Dr. Donohue is an assistant professor at Trinity College, University of Dublin, Ireland. He is primarily an empirical ecologist and uses experimental approaches to answer questions about the factors that regulate the structure, stability and functioning of biological communities. The overarching aim of his research is to further our understanding of how key elements of global change alter ecosystem functioning and stability. An important aim of his research is to bridge the gaps between theoretical, empirical and applied ecology. His field research focuses mainly on aquatic ecosystems (both marine and freshwater), although more recently his approach to research combines experimental and observational work in the field, laboratory experiments using multitrophic microbial communities and in silico experiments on simulated model communities.
Dr. Hawkins is a professor at the Department of Watershed Sciences, Western Center for Monitoring and Assessment of Freshwater Ecosystems, and Ecology Center, Utah State University, Logan, USA. His lab focuses on understanding the processes that determine patterns of biodiversity in freshwater ecosystems, the effects of environmental alteration of freshwater ecosystems, and how to best apply that understanding to ecological assessment and monitoring. He is specifically interested in understanding natural patterns of biodiversity at different spatial scales. His research is highly interdisciplinary, and he collaborates with climate scientists, hydrologists, geomorphologists, and modelers. His lab also supports the Western Center for Monitoring and Assessment of Freshwater Ecosystems, whose primary mission is to aid state and federal agencies develop and implement scientifically sound methods for monitoring and assessing the condition of aquatic resources.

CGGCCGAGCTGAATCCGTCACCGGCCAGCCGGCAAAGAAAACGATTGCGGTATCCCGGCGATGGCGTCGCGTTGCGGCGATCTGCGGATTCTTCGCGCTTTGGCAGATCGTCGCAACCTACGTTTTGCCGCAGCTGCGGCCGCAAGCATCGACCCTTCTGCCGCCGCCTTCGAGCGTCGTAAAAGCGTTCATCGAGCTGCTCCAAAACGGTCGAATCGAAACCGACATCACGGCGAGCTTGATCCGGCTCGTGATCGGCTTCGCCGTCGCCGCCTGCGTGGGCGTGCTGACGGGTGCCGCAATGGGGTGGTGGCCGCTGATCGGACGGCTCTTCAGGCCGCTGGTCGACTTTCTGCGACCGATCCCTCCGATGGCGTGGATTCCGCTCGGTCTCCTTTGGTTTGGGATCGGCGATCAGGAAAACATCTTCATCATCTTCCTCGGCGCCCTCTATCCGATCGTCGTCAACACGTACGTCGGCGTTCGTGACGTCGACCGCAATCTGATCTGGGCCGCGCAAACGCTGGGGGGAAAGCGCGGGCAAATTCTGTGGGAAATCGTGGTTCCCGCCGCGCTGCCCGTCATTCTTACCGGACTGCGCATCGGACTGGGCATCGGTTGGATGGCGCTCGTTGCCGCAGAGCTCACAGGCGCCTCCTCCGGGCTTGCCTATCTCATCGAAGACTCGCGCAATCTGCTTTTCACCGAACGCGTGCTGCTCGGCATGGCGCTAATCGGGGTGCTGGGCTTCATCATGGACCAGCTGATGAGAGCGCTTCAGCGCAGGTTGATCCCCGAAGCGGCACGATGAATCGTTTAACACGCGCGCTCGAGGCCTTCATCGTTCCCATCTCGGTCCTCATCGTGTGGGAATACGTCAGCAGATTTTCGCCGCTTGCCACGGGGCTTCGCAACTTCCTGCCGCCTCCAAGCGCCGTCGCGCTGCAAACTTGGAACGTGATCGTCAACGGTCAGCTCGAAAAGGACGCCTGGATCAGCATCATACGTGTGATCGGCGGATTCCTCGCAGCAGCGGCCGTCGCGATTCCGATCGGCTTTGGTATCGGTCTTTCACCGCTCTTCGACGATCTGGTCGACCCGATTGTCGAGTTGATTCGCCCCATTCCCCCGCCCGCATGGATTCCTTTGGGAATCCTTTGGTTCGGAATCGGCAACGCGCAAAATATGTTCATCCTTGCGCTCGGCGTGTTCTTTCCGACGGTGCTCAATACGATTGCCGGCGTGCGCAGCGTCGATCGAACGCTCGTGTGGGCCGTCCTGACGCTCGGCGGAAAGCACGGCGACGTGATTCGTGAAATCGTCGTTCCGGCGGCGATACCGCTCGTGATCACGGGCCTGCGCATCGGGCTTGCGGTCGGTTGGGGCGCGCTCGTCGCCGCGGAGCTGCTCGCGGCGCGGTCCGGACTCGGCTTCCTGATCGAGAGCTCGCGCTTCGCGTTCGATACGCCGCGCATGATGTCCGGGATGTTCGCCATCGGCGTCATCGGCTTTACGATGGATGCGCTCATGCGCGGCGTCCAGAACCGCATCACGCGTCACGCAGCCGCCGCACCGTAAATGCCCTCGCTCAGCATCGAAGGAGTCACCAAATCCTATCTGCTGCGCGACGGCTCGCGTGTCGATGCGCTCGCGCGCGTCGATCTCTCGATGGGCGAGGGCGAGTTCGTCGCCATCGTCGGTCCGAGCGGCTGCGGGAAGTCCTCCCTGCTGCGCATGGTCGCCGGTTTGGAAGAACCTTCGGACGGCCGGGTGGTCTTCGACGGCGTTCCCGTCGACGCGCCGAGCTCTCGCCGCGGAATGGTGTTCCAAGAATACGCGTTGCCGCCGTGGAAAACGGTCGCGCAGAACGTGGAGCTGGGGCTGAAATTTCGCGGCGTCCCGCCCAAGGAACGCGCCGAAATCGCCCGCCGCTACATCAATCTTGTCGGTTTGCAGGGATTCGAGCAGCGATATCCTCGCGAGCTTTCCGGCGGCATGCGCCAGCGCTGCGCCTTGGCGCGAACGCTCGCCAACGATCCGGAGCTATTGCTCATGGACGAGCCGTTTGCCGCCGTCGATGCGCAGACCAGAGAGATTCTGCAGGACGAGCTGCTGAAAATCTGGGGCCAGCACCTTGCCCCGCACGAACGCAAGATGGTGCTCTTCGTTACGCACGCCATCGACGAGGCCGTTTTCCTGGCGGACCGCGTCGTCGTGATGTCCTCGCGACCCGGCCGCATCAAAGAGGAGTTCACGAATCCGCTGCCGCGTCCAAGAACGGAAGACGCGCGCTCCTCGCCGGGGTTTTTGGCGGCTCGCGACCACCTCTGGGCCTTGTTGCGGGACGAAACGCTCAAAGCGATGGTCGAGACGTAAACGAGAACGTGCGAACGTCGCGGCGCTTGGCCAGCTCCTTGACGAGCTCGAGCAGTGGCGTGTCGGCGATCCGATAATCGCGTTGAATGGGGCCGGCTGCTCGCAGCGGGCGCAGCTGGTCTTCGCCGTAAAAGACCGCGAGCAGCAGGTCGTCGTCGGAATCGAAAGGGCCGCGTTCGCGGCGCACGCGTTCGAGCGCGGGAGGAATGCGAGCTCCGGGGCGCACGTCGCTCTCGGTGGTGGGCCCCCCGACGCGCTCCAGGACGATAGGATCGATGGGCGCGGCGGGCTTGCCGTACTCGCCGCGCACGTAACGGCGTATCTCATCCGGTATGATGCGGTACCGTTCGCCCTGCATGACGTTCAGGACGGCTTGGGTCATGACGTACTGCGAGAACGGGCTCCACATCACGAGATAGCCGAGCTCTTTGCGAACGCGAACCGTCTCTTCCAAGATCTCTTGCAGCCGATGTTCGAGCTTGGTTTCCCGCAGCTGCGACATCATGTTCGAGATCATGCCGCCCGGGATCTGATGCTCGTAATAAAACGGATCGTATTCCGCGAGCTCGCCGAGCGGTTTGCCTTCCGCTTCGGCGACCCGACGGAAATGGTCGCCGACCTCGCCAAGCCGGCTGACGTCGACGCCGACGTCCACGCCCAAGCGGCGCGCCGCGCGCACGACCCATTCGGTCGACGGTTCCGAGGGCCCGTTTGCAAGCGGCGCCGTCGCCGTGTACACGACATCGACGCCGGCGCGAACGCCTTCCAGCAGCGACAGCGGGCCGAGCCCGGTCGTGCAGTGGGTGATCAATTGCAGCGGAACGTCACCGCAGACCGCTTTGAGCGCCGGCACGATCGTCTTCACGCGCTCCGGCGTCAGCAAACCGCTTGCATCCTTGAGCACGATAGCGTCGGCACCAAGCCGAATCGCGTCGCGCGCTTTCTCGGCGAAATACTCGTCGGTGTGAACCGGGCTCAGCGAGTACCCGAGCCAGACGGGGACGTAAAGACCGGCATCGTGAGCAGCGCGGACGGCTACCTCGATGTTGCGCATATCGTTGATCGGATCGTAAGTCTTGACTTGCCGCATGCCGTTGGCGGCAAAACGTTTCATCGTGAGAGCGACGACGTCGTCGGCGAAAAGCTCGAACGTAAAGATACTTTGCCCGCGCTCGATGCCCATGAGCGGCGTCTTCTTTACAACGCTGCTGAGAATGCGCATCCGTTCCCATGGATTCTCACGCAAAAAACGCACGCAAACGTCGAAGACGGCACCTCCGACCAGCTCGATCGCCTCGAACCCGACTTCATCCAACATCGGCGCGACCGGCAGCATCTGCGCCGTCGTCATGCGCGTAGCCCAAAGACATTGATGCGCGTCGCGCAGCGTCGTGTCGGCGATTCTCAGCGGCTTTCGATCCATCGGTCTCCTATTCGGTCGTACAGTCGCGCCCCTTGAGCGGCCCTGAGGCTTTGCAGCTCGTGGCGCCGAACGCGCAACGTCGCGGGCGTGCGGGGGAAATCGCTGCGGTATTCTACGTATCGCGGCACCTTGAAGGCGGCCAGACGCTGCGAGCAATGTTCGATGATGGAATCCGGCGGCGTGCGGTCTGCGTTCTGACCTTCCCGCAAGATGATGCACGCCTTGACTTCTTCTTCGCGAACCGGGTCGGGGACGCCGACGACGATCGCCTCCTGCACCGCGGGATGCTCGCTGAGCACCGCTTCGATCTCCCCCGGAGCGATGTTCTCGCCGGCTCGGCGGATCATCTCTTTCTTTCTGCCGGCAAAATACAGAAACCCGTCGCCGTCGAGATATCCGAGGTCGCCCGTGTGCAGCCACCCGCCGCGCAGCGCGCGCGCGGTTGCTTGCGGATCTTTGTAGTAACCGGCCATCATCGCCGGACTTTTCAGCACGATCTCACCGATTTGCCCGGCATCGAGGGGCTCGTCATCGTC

Dr. Jaehnig is currently employed as a scientist at the Leibniz Institute of Freshwater Ecology and Inland Fisheries, IGB, in Berlin – an interdisciplinary research centre dedicated to research on freshwater ecosystems. She has recently analyzed and modelled diversity patterns and climate change impacts in stream ecosystems. As it is expected that the climate-induced hydrological as well as land use changes will lead to significant changes in the biological community, her research investigates effects of flow changes on river benthic invertebrates. She takes different perspectives, both in terms of scale (regional to global) and approach (community ecology and autecology), and aims to improve and advance modeling techniques.
Dr. McKie is an associate professor at the Swedish University of Agricultural Sciences, Department of Aquatic Sciences and Assessment, Uppsala, Sweden. His key research areas are: (i) Stream ecology: food webs and species interactions, detrital pathways, and ecosystem functioning; (ii) Biodiversity, stability and functioning in both stream and terrestrial ecosystems; (iii) Cross-ecosystem subsidies, from the terrestrial environment into streams, and vice-versa; (iv) River habitat restorations and the role of wood in streams; (v) Multiple stressor effects on stream ecosystem function and structure, with a focus on important stressors in Sweden: liming, forestry, nutrients + pesticides, invasive species; (i) Development of methods for assessing human impacts on ecosystem functioning.
N. LeRoy Poff
Dr. Poff is a professor at Department of Biology, Colorado State University. His research interests include (i) Conservation and restoration of riverine ecosystems; (ii) Multi-scaled, hierarchical ecological organization in riverine ecosystems; (iii) Influence of hydrology and hydraulics on species interactions and riverine communities; (iv) Establishing environmental flows to support freshwater biodiversity and sustainability; (v) Responses of riverine ecosystems to environmental alteration, including climate change.
Last updated: 12/2/2014